Totally agree with you Steve, the tripod has heaps to do with it. I use a Miller DS10 and thought that it was a pretty good tripod (which it is) however earlier in the year I used a Ronford Baker Atlas 30, not with an A1 but RED and the difference was amazing. Buy hey that's why the Ronford costs around $18K!

Other than that rubber band does work well and just lots of practice and trying with differing drag settings.
Jonathan Shaw is offline   Reply With Quote
Old November 30th, 2009, 04:53 PM   #7
Major Player
 
Join Date: Jan 2003
Location: Denver, CO
Posts: 351
Best tip - get a Sachtler FSB video head......
Richard D. George is offline   Reply With Quote
Old December 1st, 2009, 01:06 AM   #8
Inner Circle
 
Join Date: Sep 2006
Location: Sydney.
Posts: 2,569
I'm using the new Miller Compass 15 head on their Solo carbon fibre sticks, excellent rig and they're still producing their DS10.

You can't track moving objects using the rubber band, it's only for panning across static scenes. So unless you've got a very basic tripod, you might as well learn how to set the whole thing up correctly and pan properly. Cheers.
__________________
30+ years with our own audio and visual production company and studios.
Allan Black is offline   Reply With Quote
Old December 1st, 2009, 04:35 AM   #9
Inner Circle
 
Join Date: Feb 2007
Location: Fairfield, Dunedin, New Zealand
Posts: 3,634
Images: 18
Hi Philip..............

Not to disparage anything said before, by some eminent contributors with excellent advice (pretty well all of which I agree with) there is just one small fly in the ointment with the long slow pan/ tilt that hasn't been mentioned - muscle control.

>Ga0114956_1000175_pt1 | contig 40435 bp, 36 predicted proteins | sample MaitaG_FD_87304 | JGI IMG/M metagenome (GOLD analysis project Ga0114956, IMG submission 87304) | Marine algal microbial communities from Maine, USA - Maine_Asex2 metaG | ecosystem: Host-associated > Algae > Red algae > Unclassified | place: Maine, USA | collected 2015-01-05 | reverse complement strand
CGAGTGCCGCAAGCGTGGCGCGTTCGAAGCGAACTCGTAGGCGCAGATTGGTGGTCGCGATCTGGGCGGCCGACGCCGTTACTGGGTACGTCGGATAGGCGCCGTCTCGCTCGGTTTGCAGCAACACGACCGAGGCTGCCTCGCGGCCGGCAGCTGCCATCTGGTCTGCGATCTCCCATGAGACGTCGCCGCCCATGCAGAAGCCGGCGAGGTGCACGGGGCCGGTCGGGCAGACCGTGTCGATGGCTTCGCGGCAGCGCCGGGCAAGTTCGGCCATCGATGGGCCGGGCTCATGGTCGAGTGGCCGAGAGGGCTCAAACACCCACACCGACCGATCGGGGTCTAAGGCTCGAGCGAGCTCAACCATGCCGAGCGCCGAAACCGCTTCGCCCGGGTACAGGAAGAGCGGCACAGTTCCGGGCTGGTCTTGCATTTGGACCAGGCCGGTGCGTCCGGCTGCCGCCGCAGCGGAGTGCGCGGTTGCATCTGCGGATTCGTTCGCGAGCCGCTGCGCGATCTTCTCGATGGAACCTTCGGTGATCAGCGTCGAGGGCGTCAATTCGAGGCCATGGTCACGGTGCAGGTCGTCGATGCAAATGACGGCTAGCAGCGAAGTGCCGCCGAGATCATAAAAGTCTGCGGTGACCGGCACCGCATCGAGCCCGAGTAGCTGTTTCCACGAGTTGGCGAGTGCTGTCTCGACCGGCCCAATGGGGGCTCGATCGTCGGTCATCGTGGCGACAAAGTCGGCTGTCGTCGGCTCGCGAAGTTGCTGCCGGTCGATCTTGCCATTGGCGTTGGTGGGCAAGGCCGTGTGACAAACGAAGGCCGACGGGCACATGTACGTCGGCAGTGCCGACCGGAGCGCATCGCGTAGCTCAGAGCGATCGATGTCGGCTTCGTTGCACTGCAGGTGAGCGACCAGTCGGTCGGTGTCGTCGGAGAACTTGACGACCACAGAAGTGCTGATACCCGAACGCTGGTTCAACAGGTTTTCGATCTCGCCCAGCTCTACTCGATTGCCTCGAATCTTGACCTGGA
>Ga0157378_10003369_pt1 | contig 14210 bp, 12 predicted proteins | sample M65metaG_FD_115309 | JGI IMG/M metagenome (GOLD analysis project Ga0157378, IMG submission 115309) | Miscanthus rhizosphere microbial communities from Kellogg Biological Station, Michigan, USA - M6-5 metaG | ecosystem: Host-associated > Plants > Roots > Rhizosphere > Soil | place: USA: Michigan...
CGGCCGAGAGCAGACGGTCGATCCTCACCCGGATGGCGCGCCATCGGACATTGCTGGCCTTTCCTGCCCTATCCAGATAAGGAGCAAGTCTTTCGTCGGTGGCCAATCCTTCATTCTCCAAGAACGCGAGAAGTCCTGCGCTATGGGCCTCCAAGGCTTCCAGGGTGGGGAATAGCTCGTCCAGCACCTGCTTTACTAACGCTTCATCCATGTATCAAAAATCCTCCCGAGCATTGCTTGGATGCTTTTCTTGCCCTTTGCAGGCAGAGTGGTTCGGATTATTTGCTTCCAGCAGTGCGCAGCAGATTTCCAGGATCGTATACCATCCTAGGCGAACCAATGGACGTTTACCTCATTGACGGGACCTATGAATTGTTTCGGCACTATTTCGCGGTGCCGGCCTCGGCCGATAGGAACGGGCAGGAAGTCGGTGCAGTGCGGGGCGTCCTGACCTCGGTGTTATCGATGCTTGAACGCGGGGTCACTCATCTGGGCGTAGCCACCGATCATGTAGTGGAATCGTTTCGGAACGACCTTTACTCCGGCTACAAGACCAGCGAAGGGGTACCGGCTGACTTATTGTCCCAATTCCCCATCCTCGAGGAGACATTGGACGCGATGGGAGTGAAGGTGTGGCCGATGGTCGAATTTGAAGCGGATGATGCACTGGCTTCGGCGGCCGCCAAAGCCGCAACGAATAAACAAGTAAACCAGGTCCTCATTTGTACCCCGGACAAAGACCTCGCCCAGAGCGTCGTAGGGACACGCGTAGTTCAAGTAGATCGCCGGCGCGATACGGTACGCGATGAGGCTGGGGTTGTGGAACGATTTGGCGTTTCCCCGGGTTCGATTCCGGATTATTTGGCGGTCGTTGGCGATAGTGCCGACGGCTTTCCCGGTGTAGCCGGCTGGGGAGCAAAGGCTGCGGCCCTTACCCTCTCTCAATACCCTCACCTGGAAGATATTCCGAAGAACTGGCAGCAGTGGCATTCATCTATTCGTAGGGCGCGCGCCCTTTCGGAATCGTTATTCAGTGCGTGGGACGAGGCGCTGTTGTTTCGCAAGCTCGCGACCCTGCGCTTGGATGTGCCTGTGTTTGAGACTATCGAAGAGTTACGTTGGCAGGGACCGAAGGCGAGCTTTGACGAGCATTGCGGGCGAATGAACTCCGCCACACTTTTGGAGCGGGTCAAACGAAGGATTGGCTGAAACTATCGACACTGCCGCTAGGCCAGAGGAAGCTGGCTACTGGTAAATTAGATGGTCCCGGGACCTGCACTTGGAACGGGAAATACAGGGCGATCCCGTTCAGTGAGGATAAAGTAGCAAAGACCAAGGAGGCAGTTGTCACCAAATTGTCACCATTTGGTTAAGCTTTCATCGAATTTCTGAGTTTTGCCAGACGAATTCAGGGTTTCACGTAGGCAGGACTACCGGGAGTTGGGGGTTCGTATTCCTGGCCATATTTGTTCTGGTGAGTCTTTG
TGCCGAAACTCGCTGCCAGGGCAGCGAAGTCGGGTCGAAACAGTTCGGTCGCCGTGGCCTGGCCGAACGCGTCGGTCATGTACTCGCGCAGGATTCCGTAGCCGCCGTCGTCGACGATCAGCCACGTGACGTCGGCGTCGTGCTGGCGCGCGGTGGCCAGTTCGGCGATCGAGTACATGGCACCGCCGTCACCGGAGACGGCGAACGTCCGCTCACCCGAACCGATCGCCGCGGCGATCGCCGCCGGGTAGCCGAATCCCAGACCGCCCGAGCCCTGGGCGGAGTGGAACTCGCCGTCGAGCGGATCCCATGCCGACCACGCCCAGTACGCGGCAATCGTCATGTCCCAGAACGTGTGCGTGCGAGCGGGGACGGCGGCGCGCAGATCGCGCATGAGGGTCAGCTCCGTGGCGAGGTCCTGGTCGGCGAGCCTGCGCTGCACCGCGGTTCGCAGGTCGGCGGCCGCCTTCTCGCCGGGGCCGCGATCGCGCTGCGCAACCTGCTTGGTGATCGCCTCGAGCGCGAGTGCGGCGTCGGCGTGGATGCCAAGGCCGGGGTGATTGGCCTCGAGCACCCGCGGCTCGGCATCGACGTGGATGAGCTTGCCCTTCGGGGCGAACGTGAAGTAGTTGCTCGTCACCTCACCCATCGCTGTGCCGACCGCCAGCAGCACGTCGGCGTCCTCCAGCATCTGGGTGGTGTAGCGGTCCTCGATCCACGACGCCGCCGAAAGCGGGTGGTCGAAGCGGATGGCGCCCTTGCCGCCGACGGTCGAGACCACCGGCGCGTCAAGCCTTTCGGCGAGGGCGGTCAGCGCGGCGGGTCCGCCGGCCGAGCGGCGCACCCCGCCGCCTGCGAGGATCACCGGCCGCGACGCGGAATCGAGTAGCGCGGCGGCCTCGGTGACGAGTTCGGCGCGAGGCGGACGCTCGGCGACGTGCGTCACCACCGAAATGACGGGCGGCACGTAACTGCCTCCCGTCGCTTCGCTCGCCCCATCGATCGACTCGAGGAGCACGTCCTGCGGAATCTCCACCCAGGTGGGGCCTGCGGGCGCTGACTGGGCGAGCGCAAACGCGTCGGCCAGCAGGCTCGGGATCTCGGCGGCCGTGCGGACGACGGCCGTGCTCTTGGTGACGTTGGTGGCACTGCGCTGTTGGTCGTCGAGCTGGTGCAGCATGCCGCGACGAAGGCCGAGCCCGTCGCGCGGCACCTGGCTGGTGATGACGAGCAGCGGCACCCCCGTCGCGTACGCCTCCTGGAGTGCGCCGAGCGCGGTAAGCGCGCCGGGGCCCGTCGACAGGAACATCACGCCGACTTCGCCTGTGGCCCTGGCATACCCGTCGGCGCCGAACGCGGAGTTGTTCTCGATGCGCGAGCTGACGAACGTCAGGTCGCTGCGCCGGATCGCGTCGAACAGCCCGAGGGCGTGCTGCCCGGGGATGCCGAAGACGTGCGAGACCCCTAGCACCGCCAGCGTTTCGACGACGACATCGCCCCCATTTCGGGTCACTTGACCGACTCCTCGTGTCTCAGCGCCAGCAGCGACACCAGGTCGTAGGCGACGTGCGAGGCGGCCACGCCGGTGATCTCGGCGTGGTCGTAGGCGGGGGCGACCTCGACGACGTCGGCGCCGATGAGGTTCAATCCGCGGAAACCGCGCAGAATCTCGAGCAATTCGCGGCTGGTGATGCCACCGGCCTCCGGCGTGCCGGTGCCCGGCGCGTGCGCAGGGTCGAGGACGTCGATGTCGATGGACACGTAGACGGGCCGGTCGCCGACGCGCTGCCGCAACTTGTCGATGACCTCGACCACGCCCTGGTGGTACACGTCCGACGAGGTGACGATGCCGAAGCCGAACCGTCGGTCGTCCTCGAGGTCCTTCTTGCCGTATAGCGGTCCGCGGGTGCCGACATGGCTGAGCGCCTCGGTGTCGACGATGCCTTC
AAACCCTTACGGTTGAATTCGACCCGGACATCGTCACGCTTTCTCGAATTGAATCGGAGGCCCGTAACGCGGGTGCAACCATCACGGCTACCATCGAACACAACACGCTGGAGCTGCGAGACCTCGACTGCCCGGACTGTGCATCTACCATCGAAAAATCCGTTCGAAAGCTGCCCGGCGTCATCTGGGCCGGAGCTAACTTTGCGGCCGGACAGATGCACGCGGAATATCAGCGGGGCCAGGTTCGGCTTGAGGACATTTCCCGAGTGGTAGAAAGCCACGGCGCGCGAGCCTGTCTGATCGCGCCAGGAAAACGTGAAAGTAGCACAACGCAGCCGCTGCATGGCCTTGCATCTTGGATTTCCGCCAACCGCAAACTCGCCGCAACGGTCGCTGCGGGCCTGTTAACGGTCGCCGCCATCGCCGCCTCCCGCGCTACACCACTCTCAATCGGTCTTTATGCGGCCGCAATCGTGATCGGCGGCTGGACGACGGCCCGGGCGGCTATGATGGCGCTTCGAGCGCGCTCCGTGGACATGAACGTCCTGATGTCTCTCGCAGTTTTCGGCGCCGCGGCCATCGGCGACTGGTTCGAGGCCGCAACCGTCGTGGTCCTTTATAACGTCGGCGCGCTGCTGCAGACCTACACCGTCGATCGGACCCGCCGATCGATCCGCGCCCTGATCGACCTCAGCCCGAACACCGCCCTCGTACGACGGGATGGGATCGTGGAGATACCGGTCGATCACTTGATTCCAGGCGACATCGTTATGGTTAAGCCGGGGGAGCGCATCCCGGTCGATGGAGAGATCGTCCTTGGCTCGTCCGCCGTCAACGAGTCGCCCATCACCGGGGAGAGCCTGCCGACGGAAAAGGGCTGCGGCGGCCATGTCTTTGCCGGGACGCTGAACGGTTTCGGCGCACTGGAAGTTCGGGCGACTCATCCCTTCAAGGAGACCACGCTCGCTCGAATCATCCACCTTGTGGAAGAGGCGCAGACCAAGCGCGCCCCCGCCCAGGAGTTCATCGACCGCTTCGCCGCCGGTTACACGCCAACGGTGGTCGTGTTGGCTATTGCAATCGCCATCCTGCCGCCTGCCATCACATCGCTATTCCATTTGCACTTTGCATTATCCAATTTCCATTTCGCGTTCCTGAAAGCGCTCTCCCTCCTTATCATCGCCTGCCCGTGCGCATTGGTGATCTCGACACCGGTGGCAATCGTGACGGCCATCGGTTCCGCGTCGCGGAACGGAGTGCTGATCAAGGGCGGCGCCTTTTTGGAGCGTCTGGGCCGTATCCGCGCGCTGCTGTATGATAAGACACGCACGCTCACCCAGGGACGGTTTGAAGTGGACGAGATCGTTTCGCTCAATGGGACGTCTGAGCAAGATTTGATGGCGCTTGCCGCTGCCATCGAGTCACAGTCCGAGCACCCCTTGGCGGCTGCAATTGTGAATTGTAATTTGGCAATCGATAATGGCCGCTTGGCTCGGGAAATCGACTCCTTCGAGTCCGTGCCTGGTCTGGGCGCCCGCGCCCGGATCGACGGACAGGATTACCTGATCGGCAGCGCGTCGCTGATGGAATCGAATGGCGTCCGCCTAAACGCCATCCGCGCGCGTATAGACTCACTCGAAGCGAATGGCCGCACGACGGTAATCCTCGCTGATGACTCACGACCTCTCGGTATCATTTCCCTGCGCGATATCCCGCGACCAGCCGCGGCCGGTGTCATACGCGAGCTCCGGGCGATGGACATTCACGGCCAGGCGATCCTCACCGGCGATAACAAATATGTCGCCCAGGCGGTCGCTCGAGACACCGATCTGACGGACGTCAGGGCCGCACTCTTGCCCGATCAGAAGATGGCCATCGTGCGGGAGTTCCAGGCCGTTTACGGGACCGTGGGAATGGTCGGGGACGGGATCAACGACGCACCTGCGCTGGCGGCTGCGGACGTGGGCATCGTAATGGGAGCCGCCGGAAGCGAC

There's a damn good reason man designed machines, because they can do things man was never designed to do, and the machines do it so well.

Your voluntary muscles are not as under your control as you might think. It is almost impossible for the average human to maintain a constant pressure against a moving object (pan handle) thus providing an even pan speed, however good the pan head might be.

[I have one of the best rigs on the market and believe you me, even I can't get it right if the pan is longer than 45 degrees, by 90 degrees I'm all over the planet and any longer then that, forget it - having said that, I just reviewed a shot of a local parade where I had to do a 180 and stuff me if for SD purposes it looked absolutely magic! ].

If you're working with a less than perfect tripod/ head setup, forget it, there is not a chance in hell you'll even get within a bulls roar of "decent".

If you've spent the bickies and got the "perfect" support system, it will get imeasureably better, but perfect is a long way off.

So, either get the best and practice till you drop OR go mechanised and let a machine do it - heck, they do just about everything else nowadays.


CS
Chris Soucy is offline   Reply With Quote
Old December 1st, 2009, 05:16 AM   #10
New Boot
 
Join Date: Jun 2008
Location: Sutton Coldfield UK
Posts: 17
I have the Manfrotto 503 head, this gives good wide slow pans. Heres how. Have the handle extended out as far as it can go. This minimizes variations in your arm movement. The next is to have a monitor clamped to one of the tripod legs so you can see the scene. On a wide angle pan you cannot see the camera viewfinder properly. Finally, plenty of practice.

Alan in the UK
Alan R. Moore is offline   Reply With Quote
Old December 1st, 2009, 05:34 AM   #11